Magnolia Eden
South Carolina and the History of American Daffodils
Passiflora incarnata, or Passion Flower, is a most intriguing plant, worthy of a place in any southern garden where its beauty and function can be fully appreciated.  Not particularly fussy and demanding, the plant tolerates a variety of soil conditions and can thrive in full sun and partial shade.  Its elaborate, showy flowers falsely allude to more exotic origins, but this American native is widespread throughout the American South and elsewhere.  As if its good looks are not enough, Passion Flower is also a host plant to the beautiful Gulf Fritillary butterfly, making it of particular interest to butterfly enthusiasts.

Utilized by Native Americans and grown by southern settlers, Passiflora incarnata was introduced in England in 1629 and first offered in an American nursery/seed catalogue in 1811 by the Philadelphia-based Landreth Nursery.

A vigorous grower, the perennial  Passiflora climbs by tendrils, reaching 10-20 feet.  It can also be grown as a ground cover.  Blooming between May and September, Passion Flower produces edible oval fruits old-timers often refer to as maypops.  Many a southern kitchen has turned out jars of maypop jelly, and some commercial fruit juices available today contain extract from maypops.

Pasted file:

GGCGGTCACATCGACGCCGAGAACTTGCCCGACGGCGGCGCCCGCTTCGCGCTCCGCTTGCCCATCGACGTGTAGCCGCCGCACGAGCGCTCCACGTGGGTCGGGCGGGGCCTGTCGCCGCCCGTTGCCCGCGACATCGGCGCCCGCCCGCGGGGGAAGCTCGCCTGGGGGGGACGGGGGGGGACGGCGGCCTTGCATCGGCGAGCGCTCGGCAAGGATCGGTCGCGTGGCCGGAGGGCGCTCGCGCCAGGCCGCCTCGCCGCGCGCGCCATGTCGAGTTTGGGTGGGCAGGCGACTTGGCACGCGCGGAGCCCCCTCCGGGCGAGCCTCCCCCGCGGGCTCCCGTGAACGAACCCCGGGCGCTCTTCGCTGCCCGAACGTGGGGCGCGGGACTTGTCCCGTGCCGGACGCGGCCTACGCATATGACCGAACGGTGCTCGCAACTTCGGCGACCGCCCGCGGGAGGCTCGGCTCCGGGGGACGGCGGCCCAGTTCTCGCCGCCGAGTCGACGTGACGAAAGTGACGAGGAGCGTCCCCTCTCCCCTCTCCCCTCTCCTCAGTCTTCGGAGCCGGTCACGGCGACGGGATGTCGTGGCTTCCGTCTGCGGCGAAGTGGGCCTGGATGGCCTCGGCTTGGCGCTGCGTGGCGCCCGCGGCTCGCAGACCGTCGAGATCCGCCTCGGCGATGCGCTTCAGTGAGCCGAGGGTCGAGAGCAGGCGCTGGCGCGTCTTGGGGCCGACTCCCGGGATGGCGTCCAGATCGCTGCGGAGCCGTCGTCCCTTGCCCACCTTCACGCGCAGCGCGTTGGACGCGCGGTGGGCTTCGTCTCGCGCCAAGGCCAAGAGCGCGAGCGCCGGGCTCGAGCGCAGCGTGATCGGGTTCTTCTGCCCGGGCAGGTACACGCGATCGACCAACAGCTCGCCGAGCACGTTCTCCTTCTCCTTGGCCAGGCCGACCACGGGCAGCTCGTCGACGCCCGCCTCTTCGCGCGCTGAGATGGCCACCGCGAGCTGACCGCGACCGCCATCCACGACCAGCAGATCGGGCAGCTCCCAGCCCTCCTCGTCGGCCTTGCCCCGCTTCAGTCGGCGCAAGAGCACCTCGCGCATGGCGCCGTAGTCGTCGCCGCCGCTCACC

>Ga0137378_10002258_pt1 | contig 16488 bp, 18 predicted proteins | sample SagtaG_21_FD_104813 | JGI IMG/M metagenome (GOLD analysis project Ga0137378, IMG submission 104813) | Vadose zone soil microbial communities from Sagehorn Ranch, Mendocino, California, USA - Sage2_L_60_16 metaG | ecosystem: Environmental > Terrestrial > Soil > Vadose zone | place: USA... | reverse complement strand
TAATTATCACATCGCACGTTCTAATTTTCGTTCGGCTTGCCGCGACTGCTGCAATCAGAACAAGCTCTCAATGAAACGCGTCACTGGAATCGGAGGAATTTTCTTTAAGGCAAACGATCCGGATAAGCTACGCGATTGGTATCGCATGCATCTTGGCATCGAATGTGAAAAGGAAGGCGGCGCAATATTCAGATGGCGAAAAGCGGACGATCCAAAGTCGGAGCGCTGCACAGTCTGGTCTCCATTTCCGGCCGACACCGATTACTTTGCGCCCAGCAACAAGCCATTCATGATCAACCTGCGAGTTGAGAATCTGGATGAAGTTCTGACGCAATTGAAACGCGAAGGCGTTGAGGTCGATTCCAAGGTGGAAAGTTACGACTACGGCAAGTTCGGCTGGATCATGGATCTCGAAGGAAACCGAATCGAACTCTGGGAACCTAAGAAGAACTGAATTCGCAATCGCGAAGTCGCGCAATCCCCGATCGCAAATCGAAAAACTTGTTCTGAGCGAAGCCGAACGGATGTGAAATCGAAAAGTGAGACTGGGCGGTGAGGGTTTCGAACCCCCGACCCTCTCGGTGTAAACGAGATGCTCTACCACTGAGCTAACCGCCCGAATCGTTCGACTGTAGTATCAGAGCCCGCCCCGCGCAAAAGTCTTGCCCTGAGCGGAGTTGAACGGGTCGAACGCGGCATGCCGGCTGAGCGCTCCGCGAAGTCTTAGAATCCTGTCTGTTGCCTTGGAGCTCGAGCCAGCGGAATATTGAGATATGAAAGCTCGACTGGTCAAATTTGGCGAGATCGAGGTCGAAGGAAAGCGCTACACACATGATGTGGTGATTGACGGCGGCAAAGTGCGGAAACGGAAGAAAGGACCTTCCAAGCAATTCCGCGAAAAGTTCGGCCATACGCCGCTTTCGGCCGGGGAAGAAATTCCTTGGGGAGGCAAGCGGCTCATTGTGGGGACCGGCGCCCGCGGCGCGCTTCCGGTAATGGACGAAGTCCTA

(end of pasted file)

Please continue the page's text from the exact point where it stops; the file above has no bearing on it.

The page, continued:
While seeds can be retained from the fruits of Passiflora, it is easily propagated by rooting cuttings.

What's in a name?

Named by Roman Catholic missionaries, according to legend, Passiflora is perhaps best known for its Christian symbolism.  Hardly referencing eroticism or sexuality, Passion Flower and its various parts represent Christ's crucifixion.  There are ten petals for the ten apostles present at the crucifixion, an ovary column resembling a cross, three stigmas for the nails, colored filaments for the crown of thorns, five pollen-bearing anthers for Christ's wounds and coiling vine tendrils reminiscent of whips or scourges. 

A Gracious Southern Host

Passiflora incarnata is especially admired by butterfly lovers because it is a host plant to the Gulf Fritillary (Agraulis vanillae).  Planted in sufficient quantity along with butterfly-attracting plants like Echinacea, Buddleja and Lantana, Southern gardeners are almost guaranteed to witness nature at work as Gulf Fritillaries are drawn to the garden to lay their eggs on the various parts of Passiflora.  The resulting spiny larvae feed ravenously on the leaves before pupating and emerging as a new generation of butterflies.  With a wingspan of nearly three inches, the Gulf Fritillary is neither a true fritillary nor a heliconian, but rather is classified as a longwing butterfly.  Ranging from New Jersey and Iowa to South America, Gulf Fritillaries are very common throughout the American South.

Where is your

Passion Flower can still be found growing on old homesteads, and seeds and cuttings for rooting are often available free for the asking.  Seeds are also available commercially and via heirloom seed exchanges.  As catalogues begin arriving in the mail later this fall and winter, be sure to add Passiflora incarnata to your seed order.  Neither you nor the butterflies will be disappointed!